Roger Donaldson, director of The World's Fastest Indian , a Magnolia Pictures release. Photo courtesy Raoul Butler.
In the late 1960's Burt Munro sets off from Invercargill, New Zealand, to clock his bike at the Bonneville Salt Flats in Utah. Burt's motorcycle is a custom modified classic Indian. Based on a true story, Burt overcomes many barriers, including his age, to achieve his lifelong dream of having his ride timed for the world record. That record still stands today.
The main character is lovingly played by Anthony Hopkins. Burt is an eccentric and lovable character. The story is directed by Roger Donaldson who knew the man personally.
"This project has been a passion of mine since I completed a documentary about Burt Munro back in 1972, "Offerings to the God of Speed."...Some would say my obsession with this film matches Burt's obsession with his bike.
Such humble beginnings; the documentary on Burt was made with no money and I was at the beginning of my film-making career. I've learned a lot, and I always thought that I never really did justice to the subject, I guess that's why I became obsessed with making this movie about Burt.
It started out in 1979 before I even made my second feature film (Smash Palace, 1981). I think we've nearly had this movie financed several times already. After I finished my last feature film in the States, I just thought, I've been talking about this movie for so darned long and if I don't make it I might as well admin that I'm never going to make it. So for the last 2 years I rewrote the script and then set about trying to raise the money for it. Gary Hannam - who's been in there from the beginning, and I set out to track down money around the world, and one of the things that really happened and got it off the ground was a Japanese investor, a woman who I had met doing publicity for movies in Japan. My wife, Marliese, kept in contact with her over the years and Megumi asked if I had any scripts that may be suitable for investing in, and I said I just happened to have one here in my back pocket, THE WORLD'S FASTEST INDIAN.
Megumi took the script back to Japan and they said, "we're going to invest in this"; they loved it. They really were just knocked out by it. So once I had their commitment, I had something that I could hang trying to raise the rest of the money on. But it's been a torturous, torturous trip to get there...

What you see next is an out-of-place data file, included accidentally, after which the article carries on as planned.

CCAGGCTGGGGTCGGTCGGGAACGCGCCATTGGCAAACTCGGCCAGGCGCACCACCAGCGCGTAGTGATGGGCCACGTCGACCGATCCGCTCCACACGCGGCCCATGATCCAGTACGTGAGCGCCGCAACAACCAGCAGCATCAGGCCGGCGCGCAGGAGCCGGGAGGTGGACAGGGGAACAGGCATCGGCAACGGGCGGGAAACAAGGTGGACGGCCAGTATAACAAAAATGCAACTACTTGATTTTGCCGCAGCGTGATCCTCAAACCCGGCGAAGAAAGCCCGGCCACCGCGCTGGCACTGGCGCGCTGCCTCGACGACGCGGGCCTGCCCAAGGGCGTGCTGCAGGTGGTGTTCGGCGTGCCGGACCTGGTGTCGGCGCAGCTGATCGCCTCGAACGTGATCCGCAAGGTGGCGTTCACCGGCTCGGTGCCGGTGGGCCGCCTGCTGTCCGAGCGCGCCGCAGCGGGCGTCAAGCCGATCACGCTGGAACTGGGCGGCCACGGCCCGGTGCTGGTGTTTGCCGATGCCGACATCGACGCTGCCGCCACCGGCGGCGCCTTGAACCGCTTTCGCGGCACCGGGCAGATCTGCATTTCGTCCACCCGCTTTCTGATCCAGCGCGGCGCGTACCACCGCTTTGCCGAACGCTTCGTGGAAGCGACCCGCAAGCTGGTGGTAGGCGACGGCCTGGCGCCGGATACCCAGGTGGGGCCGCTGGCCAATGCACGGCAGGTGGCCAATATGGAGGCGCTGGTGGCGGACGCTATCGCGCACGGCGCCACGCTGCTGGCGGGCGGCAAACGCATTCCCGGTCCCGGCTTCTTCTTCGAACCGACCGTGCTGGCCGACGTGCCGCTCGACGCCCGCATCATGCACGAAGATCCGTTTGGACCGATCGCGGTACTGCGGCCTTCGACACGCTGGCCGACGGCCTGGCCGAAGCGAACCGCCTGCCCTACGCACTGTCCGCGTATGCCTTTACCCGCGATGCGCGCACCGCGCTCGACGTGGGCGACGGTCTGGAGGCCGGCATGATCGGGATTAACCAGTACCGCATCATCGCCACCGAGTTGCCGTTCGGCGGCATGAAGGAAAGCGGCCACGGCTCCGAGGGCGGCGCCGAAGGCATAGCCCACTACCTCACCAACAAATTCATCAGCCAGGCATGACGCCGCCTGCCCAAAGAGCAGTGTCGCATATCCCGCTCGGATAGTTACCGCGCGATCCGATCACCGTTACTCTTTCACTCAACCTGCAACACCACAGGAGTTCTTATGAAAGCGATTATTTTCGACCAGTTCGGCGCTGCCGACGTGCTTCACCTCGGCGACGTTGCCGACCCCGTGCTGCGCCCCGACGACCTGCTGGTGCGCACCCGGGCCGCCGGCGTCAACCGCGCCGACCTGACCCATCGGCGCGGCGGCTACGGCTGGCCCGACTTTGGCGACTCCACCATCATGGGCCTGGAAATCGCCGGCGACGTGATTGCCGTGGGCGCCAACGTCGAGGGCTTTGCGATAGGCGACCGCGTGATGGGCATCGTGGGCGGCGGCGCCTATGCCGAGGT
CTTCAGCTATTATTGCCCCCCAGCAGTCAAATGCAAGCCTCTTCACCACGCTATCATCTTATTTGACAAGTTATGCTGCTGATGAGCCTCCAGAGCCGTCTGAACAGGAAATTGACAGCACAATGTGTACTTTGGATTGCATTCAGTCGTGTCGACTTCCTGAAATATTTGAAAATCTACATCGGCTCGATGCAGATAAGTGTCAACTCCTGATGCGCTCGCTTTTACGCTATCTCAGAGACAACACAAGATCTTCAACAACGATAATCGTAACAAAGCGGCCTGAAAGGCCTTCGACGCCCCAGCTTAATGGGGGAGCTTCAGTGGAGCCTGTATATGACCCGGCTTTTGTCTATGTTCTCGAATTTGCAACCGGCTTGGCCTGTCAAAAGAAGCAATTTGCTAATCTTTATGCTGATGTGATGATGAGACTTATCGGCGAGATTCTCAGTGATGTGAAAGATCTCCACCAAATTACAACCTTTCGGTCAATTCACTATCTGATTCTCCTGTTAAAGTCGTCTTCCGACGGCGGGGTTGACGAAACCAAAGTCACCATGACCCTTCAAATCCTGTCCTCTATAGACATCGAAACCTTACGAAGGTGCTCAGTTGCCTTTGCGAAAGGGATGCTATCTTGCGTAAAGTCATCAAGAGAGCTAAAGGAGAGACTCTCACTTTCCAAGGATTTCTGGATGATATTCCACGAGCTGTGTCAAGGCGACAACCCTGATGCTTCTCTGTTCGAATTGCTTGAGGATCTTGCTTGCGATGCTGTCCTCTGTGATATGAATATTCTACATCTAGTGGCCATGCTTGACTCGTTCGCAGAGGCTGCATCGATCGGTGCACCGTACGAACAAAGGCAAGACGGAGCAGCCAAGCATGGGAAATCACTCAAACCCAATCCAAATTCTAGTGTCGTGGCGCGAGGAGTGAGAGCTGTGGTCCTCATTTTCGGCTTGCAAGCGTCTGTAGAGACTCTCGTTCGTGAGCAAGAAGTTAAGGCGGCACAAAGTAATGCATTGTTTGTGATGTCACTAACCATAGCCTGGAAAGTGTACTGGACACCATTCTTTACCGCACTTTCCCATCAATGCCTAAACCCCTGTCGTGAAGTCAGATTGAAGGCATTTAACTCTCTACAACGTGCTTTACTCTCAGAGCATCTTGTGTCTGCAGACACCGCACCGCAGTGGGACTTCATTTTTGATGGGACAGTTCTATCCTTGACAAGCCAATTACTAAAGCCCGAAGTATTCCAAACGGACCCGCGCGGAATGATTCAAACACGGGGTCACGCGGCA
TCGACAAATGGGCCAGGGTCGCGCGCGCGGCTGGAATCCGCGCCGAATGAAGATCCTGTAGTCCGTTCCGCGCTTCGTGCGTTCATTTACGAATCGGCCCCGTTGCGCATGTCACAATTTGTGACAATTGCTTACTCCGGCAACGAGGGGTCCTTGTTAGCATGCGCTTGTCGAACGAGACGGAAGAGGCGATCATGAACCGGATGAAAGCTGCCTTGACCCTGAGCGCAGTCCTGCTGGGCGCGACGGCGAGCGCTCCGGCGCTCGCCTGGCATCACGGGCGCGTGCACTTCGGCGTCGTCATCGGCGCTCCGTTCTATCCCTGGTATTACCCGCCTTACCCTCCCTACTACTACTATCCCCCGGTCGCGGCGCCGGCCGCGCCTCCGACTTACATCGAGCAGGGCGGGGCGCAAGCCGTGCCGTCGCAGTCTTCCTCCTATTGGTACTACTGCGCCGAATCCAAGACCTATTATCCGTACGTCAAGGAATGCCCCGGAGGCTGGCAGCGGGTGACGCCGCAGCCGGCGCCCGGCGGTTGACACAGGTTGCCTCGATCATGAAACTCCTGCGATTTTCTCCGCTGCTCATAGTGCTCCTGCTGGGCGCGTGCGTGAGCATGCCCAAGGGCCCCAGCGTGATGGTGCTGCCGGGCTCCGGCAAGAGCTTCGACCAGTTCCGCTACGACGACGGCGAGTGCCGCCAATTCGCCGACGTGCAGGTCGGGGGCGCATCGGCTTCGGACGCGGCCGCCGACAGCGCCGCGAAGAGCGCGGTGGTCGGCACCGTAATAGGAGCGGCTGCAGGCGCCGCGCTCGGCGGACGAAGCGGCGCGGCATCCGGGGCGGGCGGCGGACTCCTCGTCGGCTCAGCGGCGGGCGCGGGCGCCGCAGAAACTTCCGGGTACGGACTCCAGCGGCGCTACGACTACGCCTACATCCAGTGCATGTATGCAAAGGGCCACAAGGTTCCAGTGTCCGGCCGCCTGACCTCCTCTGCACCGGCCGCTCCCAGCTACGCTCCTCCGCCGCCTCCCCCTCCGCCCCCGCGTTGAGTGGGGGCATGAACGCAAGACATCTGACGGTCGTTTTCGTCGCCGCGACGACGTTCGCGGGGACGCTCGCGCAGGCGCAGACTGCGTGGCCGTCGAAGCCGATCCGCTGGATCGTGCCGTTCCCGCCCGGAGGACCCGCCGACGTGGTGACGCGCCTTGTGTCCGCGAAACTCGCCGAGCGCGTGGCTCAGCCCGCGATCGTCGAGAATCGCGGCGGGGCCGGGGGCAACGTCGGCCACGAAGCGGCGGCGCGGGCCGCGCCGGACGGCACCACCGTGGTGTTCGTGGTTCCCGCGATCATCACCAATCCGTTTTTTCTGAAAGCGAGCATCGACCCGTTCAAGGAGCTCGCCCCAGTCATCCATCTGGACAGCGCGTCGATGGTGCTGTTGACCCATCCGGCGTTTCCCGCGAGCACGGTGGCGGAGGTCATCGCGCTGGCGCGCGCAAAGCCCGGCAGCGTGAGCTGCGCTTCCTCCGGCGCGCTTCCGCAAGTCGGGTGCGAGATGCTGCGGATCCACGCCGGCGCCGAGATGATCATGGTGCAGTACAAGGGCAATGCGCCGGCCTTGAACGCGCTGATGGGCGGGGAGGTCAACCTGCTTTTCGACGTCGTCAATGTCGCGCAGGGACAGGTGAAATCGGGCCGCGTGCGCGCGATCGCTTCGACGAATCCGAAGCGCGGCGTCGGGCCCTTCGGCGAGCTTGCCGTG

Next I got Anthony Hopkins to commit to making the movie. So once I had some real serious casting in place for Burt, then I know I had a movie, if I could get the finances together. And then I also realized that I had the problem that the Bonneville Salt Flats are only available and suitable at a certain time of the year, so unless I did it that year (2004) I'd have to wait at least a year. The chances (in a years time) of it happening really were pretty slim as Tony has many offers. Gary and I realized we would have to start spending our own money.
It was a go movie 3 weeks before production started, having built the bikes, having got a film crew working in Utah, with Gary and I paying the bills. A situation that everybody tells you is not really the greatest place for a filmmaker to be... But in a way I think that I, and Gary too, were so determined that we were going to make this movie. And I think that the fact that we were prepared to spend our own money, and a lot of it, to make it come this far, gave other people a confidence to get involved as well, once they saw the passion that we had for it."
I liked this film. It's an older film, perhaps for an older audience. But you simply can't help but fall in love the the passion of Burt. My favorite scenes are the close ups of Burt's face as he approaches 200 miles an hour. Roger Donaldson does a perfect job of making us forget that we are watching a film but rather going along for the ride on the Worlds Fastest Indian.
Check it out. It opens on Feb 3rd.
(Interview quotes are provided by Magnolia Pictures.)